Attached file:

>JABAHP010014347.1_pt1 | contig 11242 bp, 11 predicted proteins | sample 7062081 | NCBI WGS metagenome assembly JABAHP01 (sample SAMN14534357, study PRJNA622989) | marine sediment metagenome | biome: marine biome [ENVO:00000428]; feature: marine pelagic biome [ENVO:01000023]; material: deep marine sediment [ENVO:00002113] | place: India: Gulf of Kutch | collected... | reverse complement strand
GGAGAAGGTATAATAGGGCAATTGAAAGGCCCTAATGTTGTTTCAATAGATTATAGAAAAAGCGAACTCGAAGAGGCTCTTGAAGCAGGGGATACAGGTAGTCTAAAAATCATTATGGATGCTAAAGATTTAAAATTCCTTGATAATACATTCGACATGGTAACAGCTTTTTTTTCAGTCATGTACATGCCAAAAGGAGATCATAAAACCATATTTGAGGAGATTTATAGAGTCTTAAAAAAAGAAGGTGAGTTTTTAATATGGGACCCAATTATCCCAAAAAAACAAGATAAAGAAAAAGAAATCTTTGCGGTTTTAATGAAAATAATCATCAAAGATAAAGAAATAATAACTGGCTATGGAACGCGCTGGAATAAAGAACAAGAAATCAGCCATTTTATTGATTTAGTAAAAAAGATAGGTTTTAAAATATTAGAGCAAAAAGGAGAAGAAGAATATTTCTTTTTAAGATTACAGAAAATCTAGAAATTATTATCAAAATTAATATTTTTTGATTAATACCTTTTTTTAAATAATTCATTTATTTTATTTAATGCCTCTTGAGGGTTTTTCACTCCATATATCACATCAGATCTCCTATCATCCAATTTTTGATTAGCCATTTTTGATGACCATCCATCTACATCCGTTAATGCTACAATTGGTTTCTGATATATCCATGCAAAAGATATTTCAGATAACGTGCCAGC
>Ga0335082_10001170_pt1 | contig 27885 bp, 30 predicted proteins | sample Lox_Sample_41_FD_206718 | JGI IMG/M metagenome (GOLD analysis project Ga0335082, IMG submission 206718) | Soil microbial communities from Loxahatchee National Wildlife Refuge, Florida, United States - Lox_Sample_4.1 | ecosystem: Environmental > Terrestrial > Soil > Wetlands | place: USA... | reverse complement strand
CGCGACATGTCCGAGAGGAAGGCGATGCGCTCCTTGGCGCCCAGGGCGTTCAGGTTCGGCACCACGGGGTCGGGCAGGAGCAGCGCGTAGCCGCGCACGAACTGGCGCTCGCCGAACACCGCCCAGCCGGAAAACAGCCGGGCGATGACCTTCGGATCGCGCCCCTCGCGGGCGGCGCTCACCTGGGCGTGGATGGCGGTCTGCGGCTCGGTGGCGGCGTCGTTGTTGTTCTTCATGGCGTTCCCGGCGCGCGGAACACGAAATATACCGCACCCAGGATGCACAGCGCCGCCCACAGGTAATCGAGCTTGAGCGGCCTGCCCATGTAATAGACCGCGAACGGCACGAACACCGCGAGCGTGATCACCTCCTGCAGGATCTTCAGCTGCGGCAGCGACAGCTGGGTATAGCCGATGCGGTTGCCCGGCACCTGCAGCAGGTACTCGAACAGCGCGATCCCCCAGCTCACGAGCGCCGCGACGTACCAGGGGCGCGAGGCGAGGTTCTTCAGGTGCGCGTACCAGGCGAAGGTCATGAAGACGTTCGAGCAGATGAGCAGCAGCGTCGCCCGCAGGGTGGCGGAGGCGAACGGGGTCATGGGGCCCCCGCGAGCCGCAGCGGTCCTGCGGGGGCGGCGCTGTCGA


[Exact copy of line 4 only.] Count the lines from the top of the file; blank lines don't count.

CGCGACATGTCCGAGAGGAAGGCGATGCGCTCCTTGGCGCCCAGGGCGTTCAGGTTCGGCACCACGGGGTCGGGCAGGAGCAGCGCGTAGCCGCGCACGAACTGGCGCTCGCCGAACACCGCCCAGCCGGAAAACAGCCGGGCGATGACCTTCGGATCGCGCCCCTCGCGGGCGGCGCTCACCTGGGCGTGGATGGCGGTCTGCGGCTCGGTGGCGGCGTCGTTGTTGTTCTTCATGGCGTTCCCGGCGCGCGGAACACGAAATATACCGCACCCAGGATGCACAGCGCCGCCCACAGGTAATCGAGCTTGAGCGGCCTGCCCATGTAATAGACCGCGAACGGCACGAACACCGCGAGCGTGATCACCTCCTGCAGGATCTTCAGCTGCGGCAGCGACAGCTGGGTATAGCCGATGCGGTTGCCCGGCACCTGCAGCAGGTACTCGAACAGCGCGATCCCCCAGCTCACGAGCGCCGCGACGTACCAGGGGCGCGAGGCGAGGTTCTTCAGGTGCGCGTACCAGGCGAAGGTCATGAAGACGTTCGAGCAGATGAGCAGCAGCGTCGCCCGCAGGGTGGCGGAGGCGAACGGGGTCATGGGGCCCCCGCGAGCCGCAGCGGTCCTGCGGGGGCGGCGCTGTCGA